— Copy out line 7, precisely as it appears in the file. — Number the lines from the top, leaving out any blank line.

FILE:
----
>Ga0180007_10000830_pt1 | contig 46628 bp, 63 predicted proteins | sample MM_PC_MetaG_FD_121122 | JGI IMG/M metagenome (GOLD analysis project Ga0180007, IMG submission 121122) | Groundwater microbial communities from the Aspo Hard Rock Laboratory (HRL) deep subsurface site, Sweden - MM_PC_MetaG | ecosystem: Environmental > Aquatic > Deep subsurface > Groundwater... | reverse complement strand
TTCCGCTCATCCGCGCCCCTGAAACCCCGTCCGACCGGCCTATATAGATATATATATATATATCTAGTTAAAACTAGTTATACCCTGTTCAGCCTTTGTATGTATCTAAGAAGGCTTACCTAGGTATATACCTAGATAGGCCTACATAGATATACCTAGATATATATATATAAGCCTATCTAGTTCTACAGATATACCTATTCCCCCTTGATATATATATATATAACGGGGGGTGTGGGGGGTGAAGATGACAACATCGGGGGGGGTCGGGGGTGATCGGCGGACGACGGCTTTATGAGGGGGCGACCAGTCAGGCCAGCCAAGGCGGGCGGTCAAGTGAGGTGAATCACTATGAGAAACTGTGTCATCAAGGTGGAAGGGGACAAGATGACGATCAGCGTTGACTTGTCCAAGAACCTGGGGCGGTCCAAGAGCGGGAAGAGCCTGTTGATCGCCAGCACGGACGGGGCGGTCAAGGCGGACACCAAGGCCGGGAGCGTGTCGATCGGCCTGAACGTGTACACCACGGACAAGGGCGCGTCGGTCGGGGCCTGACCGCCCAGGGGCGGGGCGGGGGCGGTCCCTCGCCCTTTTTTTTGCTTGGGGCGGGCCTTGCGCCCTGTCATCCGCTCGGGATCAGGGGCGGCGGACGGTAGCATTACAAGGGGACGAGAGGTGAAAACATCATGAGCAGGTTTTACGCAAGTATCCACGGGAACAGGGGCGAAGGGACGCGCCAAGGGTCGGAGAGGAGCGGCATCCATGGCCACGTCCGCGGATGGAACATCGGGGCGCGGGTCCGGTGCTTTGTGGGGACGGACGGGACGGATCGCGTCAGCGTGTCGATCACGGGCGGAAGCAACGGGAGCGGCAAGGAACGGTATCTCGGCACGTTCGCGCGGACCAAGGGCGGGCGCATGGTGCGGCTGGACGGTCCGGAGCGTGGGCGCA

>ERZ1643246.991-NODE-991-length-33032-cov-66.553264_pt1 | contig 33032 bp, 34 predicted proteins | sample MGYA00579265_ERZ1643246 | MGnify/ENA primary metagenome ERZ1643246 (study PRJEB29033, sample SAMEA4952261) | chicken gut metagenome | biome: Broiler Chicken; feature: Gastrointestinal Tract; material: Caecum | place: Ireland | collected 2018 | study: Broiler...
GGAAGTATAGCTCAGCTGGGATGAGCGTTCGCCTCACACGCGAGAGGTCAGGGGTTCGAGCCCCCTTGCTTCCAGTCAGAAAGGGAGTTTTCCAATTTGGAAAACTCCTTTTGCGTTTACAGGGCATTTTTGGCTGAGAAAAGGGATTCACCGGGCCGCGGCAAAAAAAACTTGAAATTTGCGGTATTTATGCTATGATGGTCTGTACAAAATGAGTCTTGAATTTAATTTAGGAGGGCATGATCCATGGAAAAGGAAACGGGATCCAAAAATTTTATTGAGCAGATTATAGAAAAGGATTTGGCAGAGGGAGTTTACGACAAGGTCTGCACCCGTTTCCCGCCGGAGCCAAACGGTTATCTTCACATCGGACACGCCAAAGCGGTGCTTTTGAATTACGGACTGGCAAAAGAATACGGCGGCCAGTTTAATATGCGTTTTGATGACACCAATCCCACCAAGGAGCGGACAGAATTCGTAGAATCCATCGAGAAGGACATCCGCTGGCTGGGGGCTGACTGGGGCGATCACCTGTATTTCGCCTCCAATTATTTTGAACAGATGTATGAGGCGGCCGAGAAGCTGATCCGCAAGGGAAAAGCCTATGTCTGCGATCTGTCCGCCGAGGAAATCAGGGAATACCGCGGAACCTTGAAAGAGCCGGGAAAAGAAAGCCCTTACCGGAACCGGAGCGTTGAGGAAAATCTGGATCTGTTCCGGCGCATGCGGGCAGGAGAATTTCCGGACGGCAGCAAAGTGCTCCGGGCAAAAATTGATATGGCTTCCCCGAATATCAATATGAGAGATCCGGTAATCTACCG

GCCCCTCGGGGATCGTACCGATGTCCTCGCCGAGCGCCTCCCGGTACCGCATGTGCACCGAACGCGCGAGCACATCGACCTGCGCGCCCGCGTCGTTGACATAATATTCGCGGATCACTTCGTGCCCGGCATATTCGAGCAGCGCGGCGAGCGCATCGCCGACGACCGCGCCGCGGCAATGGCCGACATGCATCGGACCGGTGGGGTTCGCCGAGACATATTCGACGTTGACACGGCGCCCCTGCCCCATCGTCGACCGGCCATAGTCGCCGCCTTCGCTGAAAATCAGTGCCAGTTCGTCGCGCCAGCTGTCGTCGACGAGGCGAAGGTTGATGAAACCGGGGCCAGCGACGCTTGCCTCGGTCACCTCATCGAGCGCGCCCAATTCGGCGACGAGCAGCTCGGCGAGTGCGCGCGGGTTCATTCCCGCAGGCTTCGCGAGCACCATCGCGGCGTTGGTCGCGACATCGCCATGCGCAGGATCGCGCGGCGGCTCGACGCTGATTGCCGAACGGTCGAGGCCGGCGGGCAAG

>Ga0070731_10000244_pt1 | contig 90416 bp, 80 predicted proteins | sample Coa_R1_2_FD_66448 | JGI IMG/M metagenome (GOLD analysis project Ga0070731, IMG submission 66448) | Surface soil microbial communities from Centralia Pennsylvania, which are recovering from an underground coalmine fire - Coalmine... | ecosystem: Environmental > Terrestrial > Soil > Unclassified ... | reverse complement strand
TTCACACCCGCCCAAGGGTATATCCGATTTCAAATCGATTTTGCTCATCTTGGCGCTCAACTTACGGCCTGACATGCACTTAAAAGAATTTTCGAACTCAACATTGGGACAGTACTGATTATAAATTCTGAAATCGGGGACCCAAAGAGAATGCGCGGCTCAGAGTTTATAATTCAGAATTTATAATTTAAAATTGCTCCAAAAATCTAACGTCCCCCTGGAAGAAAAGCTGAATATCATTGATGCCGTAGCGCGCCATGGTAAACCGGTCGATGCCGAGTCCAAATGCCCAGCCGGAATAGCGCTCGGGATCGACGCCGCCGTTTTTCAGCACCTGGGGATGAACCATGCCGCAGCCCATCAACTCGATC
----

TTCACACCCGCCCAAGGGTATATCCGATTTCAAATCGATTTTGCTCATCTTGGCGCTCAACTTACGGCCTGACATGCACTTAAAAGAATTTTCGAACTCAACATTGGGACAGTACTGATTATAAATTCTGAAATCGGGGACCCAAAGAGAATGCGCGGCTCAGAGTTTATAATTCAGAATTTATAATTTAAAATTGCTCCAAAAATCTAACGTCCCCCTGGAAGAAAAGCTGAATATCATTGATGCCGTAGCGCGCCATGGTAAACCGGTCGATGCCGAGTCCAAATGCCCAGCCGGAATAGCGCTCGGGATCGACGCCGCCGTTTTTCAGCACCTGGGGATGAACCATGCCGCAGCCCATCAACTCGATC